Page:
When the ox is in the ditch, jump into the ditch and get it out!

My dad was one of the smartest guys I ever met…great technical skills as an engineer and musician and just plain good sense.  He taught me a lot.

One of the best lessons he ever gave me was the “Ox in the ditch” advice.  He told it to me throughout my life…until I completely understood it and until it actually guided my actions.  The basic premise is…if the ox is in the ditch, don’t look around for the person in charge of getting the ox out…jump in and get the ox out.  It is up to you and no job is beneath you.

I had many of great examples of people who were never taught this philosophy who I then ended up working with during my career.  By the way…they were few and far between…most places I worked were filled with “ox extractor”.  You didn’t even have to ask…they just jumped in and got the work done.  Not this one guy…he showed up for his first day of work as a 23 year old graduate of Notre Dame with a Masters degree in business.  The big boss had an important presentation that morning and, at the last minute, asked me to make a hundred copies of his presentation (no PowerPoint in those days).  I grabbed the new hire and headed for the copy machines.  We are standing there running copies and the new guys says…as glum as can be…”So this is why I bothered to get a Masters degree.”

He did not make it very far up the corporate ladder…just was not a great team player and always thought lots of jobs were beneath him.  I helped him choose another direction for his career…wanted him out of my team asap.

I bring this up because I just experienced a very unique couple of days in my life.  I am 71 years old.  Comfortably retired.  Living in Hawaii.  Enjoying every single day.  But you know what…we have an eruption going on.  It is a nasty and destructive eruption that is tearing through whole communities and taking homes and businesses.  Some of those homes and businesses are owned by good friends of mine.  So…knowing one of my friends was in the lava path, I joined up with four other friends…and then we joined up with a half dozen or so people I either did not know or barely knew…and we went about the job of getting the ox out of the lava path…evacuating a couple of homes and a business before the lava could take it (don’t know at this writing if the lava has overtaken the property or not…but it was damn close when we all evacuated).

Was I a key member of this team or a highly productive teammate…absolutely not…but I could help with a lot of chores and grab things for people and find things we needed to get out and keep a careful eye on the lava advance…so I was not entirely useless.  Most of the rest of the guys and gals just plain worked their butts off.  We dismantled big heavy dangerous things, got them to the ground and got them on trailers to take them out of harms way.  The work was long and hot and the air quality sucked (a technical term).  We could hear the lava exploding and puffing and cracking and feel the ground shake from time to time.  The emergency helicopters were low and almost directly above us…not a good sign…they were stationed right over the lava.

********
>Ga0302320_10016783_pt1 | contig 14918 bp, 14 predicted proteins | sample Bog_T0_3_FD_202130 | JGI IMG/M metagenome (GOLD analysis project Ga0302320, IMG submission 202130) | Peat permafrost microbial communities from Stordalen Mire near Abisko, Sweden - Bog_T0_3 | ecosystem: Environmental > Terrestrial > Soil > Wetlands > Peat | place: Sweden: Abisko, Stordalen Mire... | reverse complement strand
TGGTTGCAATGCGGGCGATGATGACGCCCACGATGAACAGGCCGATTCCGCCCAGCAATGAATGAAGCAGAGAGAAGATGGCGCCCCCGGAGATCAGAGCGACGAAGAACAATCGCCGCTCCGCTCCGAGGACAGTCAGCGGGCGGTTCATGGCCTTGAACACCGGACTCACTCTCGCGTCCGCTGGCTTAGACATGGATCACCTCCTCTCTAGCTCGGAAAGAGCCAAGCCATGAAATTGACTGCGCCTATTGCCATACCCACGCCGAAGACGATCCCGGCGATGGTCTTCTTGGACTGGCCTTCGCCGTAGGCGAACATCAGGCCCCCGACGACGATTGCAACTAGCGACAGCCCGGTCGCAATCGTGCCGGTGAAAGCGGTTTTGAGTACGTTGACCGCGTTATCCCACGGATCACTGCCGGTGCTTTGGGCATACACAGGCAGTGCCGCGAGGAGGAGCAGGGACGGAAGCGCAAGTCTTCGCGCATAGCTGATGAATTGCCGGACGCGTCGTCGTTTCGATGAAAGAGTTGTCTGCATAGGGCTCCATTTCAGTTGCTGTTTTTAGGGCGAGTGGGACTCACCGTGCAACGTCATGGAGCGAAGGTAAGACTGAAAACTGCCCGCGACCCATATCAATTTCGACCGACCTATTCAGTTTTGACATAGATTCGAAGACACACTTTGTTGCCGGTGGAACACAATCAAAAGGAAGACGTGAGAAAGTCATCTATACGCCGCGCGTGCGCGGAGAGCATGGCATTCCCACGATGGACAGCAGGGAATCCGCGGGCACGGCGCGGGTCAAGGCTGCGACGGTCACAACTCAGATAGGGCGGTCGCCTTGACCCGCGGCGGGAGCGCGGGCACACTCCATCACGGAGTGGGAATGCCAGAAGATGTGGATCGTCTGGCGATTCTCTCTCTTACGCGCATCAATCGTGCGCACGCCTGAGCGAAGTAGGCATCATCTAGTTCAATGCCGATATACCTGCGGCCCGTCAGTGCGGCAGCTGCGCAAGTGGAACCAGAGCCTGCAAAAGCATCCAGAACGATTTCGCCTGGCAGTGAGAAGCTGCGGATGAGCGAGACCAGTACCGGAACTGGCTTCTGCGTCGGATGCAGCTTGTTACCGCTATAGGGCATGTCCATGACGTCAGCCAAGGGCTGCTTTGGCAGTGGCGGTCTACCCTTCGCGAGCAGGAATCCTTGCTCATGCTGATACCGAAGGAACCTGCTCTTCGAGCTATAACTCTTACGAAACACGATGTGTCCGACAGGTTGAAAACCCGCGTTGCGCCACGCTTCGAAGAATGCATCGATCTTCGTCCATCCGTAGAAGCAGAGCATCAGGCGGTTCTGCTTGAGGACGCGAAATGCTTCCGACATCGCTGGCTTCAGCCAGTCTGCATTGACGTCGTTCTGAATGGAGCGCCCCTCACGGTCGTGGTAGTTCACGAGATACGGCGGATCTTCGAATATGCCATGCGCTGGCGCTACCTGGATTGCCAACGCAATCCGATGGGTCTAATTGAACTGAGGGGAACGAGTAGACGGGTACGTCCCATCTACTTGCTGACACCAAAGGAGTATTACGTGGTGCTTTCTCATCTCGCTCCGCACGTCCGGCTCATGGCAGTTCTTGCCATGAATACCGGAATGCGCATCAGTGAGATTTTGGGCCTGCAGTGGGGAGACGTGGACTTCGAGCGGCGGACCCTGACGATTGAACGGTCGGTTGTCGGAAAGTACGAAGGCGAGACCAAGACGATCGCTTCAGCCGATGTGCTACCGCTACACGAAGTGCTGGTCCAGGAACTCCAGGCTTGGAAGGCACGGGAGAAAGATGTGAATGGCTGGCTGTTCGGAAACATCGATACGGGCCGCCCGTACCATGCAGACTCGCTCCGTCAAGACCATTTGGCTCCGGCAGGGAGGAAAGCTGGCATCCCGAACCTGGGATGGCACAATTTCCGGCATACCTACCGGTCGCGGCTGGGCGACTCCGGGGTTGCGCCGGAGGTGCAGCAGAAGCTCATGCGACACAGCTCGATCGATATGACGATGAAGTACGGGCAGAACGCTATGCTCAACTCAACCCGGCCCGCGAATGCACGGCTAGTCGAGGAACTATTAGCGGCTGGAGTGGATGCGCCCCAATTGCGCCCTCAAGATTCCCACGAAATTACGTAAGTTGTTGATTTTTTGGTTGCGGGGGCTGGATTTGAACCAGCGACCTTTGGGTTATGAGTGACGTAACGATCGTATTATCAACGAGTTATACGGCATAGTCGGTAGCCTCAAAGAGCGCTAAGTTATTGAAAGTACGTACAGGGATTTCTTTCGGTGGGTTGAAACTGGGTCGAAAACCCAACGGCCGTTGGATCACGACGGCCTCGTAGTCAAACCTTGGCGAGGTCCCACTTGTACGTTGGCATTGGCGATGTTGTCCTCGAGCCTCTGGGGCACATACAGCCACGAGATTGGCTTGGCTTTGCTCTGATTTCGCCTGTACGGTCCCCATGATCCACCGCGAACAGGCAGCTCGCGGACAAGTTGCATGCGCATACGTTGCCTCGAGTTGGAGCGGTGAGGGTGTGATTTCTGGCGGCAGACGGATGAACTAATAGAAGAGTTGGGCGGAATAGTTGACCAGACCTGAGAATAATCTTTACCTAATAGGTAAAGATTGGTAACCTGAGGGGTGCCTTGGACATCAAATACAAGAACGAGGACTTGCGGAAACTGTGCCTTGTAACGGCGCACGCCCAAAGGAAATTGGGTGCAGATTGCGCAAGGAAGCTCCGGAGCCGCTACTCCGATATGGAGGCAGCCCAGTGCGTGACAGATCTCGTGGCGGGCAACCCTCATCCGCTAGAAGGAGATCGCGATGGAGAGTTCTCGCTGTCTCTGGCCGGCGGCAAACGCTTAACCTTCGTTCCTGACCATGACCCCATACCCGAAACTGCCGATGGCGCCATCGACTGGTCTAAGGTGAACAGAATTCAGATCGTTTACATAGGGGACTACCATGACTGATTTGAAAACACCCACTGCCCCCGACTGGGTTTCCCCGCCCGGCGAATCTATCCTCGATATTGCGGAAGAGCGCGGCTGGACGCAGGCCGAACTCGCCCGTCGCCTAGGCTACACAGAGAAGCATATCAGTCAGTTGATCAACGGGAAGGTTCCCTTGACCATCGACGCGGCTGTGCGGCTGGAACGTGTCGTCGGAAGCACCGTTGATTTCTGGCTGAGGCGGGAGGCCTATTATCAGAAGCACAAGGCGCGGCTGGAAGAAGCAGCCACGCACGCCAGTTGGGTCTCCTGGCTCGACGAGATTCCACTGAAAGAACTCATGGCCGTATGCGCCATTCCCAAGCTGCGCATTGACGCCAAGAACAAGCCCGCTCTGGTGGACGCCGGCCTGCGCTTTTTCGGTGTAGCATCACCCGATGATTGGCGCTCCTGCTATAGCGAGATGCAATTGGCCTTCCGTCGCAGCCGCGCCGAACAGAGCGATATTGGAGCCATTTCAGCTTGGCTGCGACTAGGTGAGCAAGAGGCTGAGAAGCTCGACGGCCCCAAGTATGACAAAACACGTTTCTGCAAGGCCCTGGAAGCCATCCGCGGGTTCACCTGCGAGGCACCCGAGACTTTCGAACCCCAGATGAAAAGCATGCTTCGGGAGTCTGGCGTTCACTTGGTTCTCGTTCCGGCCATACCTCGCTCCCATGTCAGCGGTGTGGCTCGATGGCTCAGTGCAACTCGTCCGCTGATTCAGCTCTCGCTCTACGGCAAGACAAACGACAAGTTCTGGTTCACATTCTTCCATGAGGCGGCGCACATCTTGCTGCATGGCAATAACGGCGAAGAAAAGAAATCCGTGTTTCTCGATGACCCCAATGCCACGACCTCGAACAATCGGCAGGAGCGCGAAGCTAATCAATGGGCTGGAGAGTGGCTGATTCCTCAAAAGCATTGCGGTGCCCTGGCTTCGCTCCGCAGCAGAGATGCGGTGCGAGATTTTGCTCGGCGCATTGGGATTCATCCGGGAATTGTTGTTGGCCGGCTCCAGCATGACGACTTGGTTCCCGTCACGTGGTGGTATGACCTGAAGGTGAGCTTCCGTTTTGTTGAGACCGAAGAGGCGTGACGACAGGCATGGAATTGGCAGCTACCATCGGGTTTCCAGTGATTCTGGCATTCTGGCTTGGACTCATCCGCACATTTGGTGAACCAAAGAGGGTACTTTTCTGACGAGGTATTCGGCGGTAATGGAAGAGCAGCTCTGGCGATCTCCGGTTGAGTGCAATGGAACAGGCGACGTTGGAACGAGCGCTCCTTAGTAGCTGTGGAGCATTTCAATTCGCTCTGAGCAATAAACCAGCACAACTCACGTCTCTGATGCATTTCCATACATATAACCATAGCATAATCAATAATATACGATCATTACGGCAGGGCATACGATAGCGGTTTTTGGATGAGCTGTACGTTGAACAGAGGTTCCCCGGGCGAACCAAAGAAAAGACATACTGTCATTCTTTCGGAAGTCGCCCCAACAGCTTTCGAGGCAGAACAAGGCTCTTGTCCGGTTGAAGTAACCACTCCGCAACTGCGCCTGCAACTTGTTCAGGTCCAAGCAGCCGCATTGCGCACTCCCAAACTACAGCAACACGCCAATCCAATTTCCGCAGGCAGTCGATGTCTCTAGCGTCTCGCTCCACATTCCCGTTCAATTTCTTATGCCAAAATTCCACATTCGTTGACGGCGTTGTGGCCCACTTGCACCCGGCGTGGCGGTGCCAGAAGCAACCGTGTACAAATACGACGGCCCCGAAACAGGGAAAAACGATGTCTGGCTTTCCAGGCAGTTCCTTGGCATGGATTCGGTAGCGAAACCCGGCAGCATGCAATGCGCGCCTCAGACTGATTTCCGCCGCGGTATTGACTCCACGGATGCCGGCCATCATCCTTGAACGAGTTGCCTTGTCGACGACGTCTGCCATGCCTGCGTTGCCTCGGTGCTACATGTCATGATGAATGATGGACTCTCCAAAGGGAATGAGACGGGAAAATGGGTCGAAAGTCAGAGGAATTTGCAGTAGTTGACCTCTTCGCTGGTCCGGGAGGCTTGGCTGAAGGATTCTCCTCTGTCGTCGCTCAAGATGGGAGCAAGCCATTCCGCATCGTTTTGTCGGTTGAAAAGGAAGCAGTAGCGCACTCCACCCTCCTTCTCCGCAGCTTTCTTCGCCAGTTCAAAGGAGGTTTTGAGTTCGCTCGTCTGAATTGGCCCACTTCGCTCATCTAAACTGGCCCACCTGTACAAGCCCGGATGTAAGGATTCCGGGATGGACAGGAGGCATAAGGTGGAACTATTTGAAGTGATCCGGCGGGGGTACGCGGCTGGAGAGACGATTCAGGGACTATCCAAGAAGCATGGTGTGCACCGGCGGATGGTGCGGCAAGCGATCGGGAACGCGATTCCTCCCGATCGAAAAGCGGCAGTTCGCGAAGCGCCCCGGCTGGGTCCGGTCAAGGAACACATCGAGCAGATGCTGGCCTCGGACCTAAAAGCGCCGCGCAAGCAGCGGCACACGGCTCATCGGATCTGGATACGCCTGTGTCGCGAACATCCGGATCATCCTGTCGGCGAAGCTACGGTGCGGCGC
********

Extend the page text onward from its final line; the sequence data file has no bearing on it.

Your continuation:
At one point we got word that a neighbors house was just about to be taken by the lava.  We abandoned our work and ran over to the neighbors house.  As I rounded the turn I was awestruck by what I saw…a ten foot high wall of lava pushing down 200 foot tall trees like they were tooth picks.  The lava was relentless…it just kept coming.  Everyone ran into the house and grabbed something.  When the back of the house came in contact with the lava and caught fire, some of our team was still running in the front of the house and pulling things out.  Last thing I saw saved…one of our guys ran over and took down the American flag and saved it from destruction.  We then stood back and watched the destruction for a few silent minutes…and then ran back to our job at our friends house to get it completed.  Our tears dried on the way back to work.

All this work went on for hours and hours over the course of several days (our friend had or has two sizable houses and a very sizable work yard with big equipment in it).  Not one time did I ever see an argument…or harsh words…or hard feelings…we just stayed focused on the work that needed to be done.  The young guys did most of the work and us older guys did what we could and no one ever got on us for the difference.  It was pretty damn remarkable. the women who were there jumped right into the fray…grabbing heavy furniture or boxes and getting them out of the house and onto a trailer.  I was damn proud to be part of that team.

When the situation got tense at the end…the lava was getting near and the volcanic gases were even closer…I looked at the end of the drive way and there was a County crew…and one of my great friends from this island…there to watch our backs and make sure we did not get trapped by the advance.  He showed up when we needed him…no call…just showed up….an ox extractor and a man who knows what the aloha spirt is all about.

When it was all said and done…we all just dispersed…some of us towing trailers…some of us headed home…a few of us headed to the airport for a sunset survey of the huge lava field by helicopter.  My camera and I were part of that last group…and the view from the air was breath taking, humbling…a mix of beauty and destruction.  I got a glimpse of our friends property and it was still standing…I hope that continues.

I never got to thank anyone for letting me be a small part of that ad hoc group.  I saw things I will probably never see again in my life.  Saw creation.  Saw destruction.  Saw people doing the right thing for a friend who has done so much for each of us over a long period of time.  I am proud to be an ox extractor.  Proud to live on the Big Island.  And proud of the diverse group of people who came together at just the right time to help a friend.  Aloha.